For years humanists have been pointing to the real advantages of openness and accessibility, and the real costs of rigid, monolithic open access policies. The Royal Historical Society studied the landscape for Plan S compliance and the implications for UK historians.
The conversation around open access has shifted from “should we?” to “how are we going to?” The failings of the author-pays model are becoming increasingly evident. Finding better models is proving to be both urgently necessary and extremely difficult.
Jasmin Lange from Brill suggests a path forward for open access in the Humanities and Social Sciences.
Consolidation and concentration are inherent properties of media in a networked environment.
Plan S has injected a much-needed sense of urgency to the debate about transformation to full and immediate open access, but what are we missing in our focus on the minutiae of compliance? How do we ensure that implementation ensures a more equitable system for all?
Read-and-publish? Publish-and-read? A primer on transformative agreements by @lisalibrarian.
History as a discipline has a history of responding to Open Access Initiatives. What can we learn from this history of history that could push faster, farther toward collaboratively designed and implemented OA?
Plan S implementation guidance has not provided reassurance to anxious society publishers
Mixing subscription content and open access content in hybrid journals has done little to accelerate the flip from subscription to OA. Angela Cochran explores the creation of mirror journals to comply with new OA mandates and supply a more sustainable model for moving toward OA.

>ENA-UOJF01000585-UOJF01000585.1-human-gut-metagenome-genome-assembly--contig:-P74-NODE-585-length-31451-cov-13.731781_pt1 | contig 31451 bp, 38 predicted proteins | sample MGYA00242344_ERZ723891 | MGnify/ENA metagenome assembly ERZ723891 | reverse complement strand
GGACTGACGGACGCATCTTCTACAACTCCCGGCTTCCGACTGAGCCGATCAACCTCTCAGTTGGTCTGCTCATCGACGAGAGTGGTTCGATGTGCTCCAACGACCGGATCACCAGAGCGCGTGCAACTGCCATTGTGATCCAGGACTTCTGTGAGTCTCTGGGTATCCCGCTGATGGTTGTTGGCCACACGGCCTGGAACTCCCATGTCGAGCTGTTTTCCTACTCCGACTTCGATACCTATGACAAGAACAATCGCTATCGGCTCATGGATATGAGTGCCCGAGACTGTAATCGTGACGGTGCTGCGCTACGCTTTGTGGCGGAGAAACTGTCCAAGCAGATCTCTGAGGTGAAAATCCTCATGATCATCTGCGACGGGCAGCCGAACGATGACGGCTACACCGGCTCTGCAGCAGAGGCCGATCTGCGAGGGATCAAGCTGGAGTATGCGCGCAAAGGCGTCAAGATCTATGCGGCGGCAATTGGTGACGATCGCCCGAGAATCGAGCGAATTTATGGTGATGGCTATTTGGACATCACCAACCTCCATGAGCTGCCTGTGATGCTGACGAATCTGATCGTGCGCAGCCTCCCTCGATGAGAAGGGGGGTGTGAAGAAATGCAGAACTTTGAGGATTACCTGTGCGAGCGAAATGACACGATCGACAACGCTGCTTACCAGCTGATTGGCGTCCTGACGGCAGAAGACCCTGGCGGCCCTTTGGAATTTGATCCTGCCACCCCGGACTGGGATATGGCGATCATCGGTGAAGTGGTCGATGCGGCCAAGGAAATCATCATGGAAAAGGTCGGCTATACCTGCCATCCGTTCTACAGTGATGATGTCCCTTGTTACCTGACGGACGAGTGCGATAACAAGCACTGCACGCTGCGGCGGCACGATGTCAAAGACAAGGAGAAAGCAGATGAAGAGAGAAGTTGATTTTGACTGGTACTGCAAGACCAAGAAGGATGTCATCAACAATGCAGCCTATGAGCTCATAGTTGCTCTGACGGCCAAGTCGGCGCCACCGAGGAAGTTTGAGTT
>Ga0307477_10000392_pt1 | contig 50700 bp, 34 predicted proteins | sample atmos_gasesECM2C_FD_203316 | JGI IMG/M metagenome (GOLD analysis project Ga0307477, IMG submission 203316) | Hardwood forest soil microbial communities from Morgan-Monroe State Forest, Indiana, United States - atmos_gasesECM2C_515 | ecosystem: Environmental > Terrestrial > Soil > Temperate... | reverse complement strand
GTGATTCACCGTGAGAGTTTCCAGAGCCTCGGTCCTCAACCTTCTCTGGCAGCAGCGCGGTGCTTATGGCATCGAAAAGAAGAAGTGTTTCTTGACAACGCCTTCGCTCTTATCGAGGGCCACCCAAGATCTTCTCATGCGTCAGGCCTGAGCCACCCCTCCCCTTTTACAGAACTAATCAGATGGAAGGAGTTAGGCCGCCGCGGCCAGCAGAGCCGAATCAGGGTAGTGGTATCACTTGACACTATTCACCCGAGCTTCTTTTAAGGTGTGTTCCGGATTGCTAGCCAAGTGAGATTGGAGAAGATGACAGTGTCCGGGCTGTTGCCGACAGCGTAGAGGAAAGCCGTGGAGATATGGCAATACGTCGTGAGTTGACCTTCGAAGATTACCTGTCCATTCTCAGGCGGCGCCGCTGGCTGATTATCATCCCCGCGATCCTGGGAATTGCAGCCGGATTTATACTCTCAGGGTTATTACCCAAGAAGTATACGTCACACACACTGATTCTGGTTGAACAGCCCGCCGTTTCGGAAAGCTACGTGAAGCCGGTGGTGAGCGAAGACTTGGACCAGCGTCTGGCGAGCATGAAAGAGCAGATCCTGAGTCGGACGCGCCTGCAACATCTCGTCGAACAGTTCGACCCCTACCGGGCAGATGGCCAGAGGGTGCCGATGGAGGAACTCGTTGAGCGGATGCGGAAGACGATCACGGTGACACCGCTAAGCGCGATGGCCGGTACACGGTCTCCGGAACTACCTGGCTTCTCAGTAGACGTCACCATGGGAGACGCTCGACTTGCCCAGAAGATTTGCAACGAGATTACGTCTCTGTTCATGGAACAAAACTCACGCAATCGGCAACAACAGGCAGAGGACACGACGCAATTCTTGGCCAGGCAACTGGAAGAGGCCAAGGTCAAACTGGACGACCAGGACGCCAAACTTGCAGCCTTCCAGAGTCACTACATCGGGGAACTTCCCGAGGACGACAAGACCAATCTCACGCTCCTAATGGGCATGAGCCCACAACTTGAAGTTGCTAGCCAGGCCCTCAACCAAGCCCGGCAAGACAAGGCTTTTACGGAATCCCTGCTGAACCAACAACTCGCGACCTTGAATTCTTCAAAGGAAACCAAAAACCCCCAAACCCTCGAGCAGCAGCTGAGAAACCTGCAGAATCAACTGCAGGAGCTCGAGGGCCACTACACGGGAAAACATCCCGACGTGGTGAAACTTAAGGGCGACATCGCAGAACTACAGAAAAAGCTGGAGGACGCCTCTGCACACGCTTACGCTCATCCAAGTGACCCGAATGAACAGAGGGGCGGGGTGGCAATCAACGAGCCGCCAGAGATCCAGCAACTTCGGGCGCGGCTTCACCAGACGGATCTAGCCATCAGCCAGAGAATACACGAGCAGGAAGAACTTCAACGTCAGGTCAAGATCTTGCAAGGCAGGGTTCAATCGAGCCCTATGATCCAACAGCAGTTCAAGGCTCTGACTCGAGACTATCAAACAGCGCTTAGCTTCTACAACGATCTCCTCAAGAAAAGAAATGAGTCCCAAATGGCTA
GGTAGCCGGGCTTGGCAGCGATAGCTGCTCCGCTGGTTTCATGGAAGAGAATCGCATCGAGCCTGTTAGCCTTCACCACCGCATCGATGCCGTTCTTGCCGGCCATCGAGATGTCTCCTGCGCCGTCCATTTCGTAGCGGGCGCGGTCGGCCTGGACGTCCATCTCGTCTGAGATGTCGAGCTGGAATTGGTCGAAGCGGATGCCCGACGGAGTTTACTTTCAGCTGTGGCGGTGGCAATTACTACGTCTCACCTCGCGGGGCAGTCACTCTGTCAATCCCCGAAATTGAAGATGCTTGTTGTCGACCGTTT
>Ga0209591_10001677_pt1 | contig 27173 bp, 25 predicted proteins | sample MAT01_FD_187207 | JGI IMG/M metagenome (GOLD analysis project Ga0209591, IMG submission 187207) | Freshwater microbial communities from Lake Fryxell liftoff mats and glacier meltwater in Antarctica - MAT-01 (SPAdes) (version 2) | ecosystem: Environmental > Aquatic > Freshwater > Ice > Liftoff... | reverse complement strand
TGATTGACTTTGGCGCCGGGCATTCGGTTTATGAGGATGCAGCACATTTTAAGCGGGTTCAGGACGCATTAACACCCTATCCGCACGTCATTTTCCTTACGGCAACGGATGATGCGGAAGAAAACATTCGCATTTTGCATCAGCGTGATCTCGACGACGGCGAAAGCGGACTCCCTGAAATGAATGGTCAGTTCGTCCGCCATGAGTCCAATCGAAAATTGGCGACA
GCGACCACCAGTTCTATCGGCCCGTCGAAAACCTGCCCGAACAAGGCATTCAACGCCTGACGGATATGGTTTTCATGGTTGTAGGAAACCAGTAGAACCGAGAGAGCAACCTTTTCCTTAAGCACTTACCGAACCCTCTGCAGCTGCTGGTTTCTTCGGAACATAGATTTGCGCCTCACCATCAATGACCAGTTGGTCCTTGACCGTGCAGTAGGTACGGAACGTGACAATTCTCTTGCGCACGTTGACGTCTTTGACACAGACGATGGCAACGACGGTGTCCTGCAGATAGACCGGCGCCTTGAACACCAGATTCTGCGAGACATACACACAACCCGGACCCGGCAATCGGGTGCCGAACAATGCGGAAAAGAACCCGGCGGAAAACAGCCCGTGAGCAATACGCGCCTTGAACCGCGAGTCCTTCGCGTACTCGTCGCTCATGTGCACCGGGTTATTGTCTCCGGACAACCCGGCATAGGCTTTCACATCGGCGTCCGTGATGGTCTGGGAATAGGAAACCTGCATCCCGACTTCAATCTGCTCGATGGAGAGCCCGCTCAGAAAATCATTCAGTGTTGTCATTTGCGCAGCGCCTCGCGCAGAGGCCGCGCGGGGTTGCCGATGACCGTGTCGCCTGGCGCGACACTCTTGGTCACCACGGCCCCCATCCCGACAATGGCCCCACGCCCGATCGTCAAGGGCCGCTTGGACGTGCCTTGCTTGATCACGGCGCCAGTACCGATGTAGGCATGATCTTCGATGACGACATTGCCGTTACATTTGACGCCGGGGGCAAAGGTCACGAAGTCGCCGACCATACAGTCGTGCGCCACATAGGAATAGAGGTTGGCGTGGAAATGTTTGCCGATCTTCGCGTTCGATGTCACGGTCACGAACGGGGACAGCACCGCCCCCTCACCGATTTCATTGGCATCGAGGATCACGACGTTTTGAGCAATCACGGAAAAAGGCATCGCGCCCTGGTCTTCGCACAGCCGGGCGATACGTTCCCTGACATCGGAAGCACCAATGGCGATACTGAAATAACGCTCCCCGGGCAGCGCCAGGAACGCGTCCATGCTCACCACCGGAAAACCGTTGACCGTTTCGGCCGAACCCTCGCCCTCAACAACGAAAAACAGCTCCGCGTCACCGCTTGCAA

In yesterday’s “Ask the Community (and Chefs)” post, librarians and people involved in various ways in journal publishing shared their thoughts about how to increase equity in open research. Today’s responses provide researcher perspectives and reflections on the wider enabling landscape for open access and open research.
A look back at ten years of open access posts and ten years of progress on The Scholarly Kitchen.
Thus the defining property of traditional publishing is editorial selection. That is what publishing is about.
Libraries and legacy publishers are in an unholy embrace. They need not love each other to feel they should stick together.
Green OA has not had a significant effect on subscriptions. What does — and doesn’t — that mean for subscriptions in the future?
What, if anything, should be done about the fact that the Open Access movement embraces not only a variety of definitions of the term “open access,” but also a diversity of visions as to what constitutes an acceptable future for access to scholarship?